Google Actions and schema
If you aren’t already up to speed on Actions, they’re apps designed for the Google Assistant ranging from the Domino’s delivery action to trivia. They work when the user prompts the Assistant with a phrase like “okay Google, talk to Domino's.” All Actions take place inside the Google Cloud Platform, though users can access them on any device with Google Assistant.
For certain companies, Google Actions can be a great way to get more out of your site’s SEO and reach your audience through a unique channel. Optimizing for Google Actions becomes really valuable when it comes to pleasing the algorithm. And Google announced in November 2019 that publishers can now create Google Actions from web content using schema markup.
When you add schema markup to a page, it creates a rich result which can appear on the front page of Google. There are a variety of rich result formats, from how-tos to recipes. Schema is a way for pages to communicate with search engines to know more about the context behind the content; schema is necessary to be eligible for Google’s rich results. Schema markup doesn’t guarantee position zero—you will need to make sure you use the right schema for the page and that your content is valuable and useful to your readers.
Google’s latest announcement brings the schema excitement to Google Actions, offering an additional channel to engage your followers. You now have the ability to create Google Actions, regardless of whether or not you have skill in Dialogflow or the Google Actions Console. With this new update, Google will automatically generate an Action when users add schema to qualifying content types.
Content types with schema & Google Actions
Last May, Google announced podcasts would be added to the search results screen through a new structured markup option. This aids podcasters in improving their ranking in the Google Search results and on Google Podcasts. Connecting your podcasts to a Google Action only helps your podcast to an even greater degree. It makes it easy for your users to find your podcast in the directory and play episodes directly from their phone, smart speaker, or Google Home.
You can apply the FAQ schema to any page on your site that features a list of questions and answers on just about any subject. This isn’t limited to one official FAQ page. You can build FAQ pages for any resource or topic relevant to your business and content strategy. A warning: FAQ content needs to match the content on your website. Otherwise, you may be hit by Google with a manual action.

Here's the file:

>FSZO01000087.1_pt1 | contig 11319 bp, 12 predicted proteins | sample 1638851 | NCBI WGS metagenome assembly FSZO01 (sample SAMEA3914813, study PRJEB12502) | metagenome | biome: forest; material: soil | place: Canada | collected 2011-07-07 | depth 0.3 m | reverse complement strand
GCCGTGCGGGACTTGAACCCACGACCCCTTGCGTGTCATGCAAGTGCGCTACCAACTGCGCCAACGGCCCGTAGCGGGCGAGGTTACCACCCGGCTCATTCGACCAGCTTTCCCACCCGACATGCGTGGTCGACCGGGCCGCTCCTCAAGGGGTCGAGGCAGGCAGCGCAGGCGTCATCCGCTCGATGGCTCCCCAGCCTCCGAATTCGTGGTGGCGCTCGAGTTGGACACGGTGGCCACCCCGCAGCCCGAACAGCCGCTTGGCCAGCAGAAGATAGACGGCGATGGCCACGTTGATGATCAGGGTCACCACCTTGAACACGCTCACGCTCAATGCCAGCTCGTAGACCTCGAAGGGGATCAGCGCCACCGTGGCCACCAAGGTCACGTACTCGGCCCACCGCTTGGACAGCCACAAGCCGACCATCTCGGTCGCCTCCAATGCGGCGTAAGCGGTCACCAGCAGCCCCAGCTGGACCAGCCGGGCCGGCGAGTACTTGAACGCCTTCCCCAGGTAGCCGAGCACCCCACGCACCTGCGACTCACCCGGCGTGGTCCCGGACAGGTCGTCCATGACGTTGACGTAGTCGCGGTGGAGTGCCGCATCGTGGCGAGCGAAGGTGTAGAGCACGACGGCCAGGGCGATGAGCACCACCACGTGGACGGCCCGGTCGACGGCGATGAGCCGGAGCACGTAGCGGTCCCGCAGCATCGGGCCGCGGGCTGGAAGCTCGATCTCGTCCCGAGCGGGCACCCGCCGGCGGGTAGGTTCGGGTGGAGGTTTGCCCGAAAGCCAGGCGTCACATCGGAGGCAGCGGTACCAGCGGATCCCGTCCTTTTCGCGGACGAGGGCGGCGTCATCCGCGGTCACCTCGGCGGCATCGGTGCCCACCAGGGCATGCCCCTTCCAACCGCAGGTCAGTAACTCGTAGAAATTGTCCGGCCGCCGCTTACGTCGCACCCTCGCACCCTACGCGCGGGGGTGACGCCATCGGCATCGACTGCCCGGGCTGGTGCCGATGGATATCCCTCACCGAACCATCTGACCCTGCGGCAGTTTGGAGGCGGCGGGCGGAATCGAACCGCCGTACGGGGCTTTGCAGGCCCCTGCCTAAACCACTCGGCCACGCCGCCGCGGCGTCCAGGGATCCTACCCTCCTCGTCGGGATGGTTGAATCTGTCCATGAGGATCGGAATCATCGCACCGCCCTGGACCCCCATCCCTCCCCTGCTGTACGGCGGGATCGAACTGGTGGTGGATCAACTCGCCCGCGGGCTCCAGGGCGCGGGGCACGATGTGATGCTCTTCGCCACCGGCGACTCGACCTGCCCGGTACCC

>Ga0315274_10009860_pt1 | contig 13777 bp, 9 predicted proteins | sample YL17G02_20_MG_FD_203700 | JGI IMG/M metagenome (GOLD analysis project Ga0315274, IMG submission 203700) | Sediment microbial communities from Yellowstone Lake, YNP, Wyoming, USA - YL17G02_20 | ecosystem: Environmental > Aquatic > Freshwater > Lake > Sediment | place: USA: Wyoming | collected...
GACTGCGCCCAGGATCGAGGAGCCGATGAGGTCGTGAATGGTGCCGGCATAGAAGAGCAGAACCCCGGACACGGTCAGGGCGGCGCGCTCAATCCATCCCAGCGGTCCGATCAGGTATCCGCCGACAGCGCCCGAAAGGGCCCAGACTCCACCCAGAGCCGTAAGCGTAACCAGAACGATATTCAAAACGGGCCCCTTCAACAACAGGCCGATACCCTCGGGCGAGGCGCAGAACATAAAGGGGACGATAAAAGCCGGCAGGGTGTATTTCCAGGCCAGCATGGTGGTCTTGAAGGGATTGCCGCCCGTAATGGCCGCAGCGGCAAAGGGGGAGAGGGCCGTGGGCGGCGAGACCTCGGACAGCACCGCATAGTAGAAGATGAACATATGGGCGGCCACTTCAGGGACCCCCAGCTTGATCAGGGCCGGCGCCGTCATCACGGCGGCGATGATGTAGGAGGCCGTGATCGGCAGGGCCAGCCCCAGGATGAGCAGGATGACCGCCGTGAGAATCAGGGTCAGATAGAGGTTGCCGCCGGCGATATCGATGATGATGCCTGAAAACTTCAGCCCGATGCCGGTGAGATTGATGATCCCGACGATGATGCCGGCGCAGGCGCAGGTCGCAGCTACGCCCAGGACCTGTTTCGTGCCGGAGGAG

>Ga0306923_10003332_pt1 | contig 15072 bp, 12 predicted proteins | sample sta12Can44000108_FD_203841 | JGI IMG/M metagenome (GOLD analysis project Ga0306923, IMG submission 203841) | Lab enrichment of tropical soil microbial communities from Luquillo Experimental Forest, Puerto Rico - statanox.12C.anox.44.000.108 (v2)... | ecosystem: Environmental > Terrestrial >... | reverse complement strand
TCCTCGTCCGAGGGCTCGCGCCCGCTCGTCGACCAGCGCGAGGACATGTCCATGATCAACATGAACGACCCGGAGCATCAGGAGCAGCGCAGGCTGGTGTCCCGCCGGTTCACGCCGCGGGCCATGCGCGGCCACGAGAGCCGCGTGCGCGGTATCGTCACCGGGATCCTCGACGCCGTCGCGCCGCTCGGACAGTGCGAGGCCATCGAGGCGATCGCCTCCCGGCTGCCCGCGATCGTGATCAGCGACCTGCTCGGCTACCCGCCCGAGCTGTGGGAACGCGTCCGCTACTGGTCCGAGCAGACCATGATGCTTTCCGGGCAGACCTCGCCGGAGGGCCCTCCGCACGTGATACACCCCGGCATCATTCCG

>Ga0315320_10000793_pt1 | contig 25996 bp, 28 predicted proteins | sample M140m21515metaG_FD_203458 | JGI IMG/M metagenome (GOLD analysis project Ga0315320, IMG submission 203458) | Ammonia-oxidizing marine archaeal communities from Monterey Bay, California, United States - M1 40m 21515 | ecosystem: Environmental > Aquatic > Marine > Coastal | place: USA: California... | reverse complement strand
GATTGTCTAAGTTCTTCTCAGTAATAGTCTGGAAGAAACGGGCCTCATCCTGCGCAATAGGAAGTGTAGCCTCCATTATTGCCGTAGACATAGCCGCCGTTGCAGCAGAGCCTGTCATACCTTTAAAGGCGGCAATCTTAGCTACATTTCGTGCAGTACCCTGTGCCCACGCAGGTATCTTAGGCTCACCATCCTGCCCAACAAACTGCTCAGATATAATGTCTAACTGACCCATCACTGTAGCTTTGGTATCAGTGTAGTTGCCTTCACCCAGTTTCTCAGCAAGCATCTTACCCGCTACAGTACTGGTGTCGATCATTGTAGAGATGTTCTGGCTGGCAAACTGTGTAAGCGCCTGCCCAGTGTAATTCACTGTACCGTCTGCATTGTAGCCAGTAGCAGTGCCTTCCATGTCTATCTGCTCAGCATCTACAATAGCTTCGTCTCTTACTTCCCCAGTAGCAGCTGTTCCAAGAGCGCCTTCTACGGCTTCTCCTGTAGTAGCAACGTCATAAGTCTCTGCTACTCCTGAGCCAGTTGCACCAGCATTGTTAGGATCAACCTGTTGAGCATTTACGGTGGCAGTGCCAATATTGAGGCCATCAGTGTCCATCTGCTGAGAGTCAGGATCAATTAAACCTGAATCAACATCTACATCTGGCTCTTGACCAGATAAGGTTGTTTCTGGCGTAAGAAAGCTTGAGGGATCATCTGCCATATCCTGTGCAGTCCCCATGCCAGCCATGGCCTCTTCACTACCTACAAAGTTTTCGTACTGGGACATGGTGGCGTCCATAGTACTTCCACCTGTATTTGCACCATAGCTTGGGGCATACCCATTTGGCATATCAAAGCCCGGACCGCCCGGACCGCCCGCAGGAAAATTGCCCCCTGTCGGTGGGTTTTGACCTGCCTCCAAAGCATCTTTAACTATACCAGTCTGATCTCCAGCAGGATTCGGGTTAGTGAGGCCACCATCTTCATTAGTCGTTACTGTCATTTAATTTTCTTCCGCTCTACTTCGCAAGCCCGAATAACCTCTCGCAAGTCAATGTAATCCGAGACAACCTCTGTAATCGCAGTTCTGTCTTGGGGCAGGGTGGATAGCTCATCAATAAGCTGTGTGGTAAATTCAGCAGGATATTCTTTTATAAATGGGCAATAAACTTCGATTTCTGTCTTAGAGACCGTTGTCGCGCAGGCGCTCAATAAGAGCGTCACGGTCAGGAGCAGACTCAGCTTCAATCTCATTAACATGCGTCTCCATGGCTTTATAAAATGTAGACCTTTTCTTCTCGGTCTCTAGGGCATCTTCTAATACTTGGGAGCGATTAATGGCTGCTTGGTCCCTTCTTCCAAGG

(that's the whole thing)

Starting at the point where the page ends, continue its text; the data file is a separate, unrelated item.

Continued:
When you add FAQ schema to your page, make sure that you include all text associated with both the question and the answer.
Recipe markup appears as rich cards in the Google Assistant. It can be used to highlight ingredients, prep time, and additional information. You can use the recipe schema together with the guidance markup, which allows users a way to access audio instructions for recipes. As it stands, you’ll need to fill out a Google Form to get started with this feature.
How-to guide markups
How-to schema can be used to mark up blogs, pages, and articles that contain info that show users how to do something. According to Google Developers, how-to markup applies to content where the main focus of that page is the how-to. That means this doesn’t count if you write a long-form article that includes a short how-to section along with several different elements.
Keep following the trail
Google will always continue to make updates and it’s easy to get lost in the dust if you’re not paying attention. Subscribe to newsletters like Search Engine Land, Search Engine Journal, Neil Patel and more to keep up to date with all the latest news. And, of course, you can also follow the Element Three blog—we’re always working to keep up with the latest from Google, and we’re always happy to help you stay informed too.
In another life, Ian might have studied finance, because he loves the stories that data can tell. But he didn’t—he picked marketing, and he didn’t look back. Through experience from his studies and internships, he developed an interest in digital marketing, which led him all the way here to Element Three. That interest stems from his passion for taking granular data to the big picture scope to see how changes can affect clients. When he’s not doing that, Ian is usually hunting for his next great cup of coffee, one of his other great passions.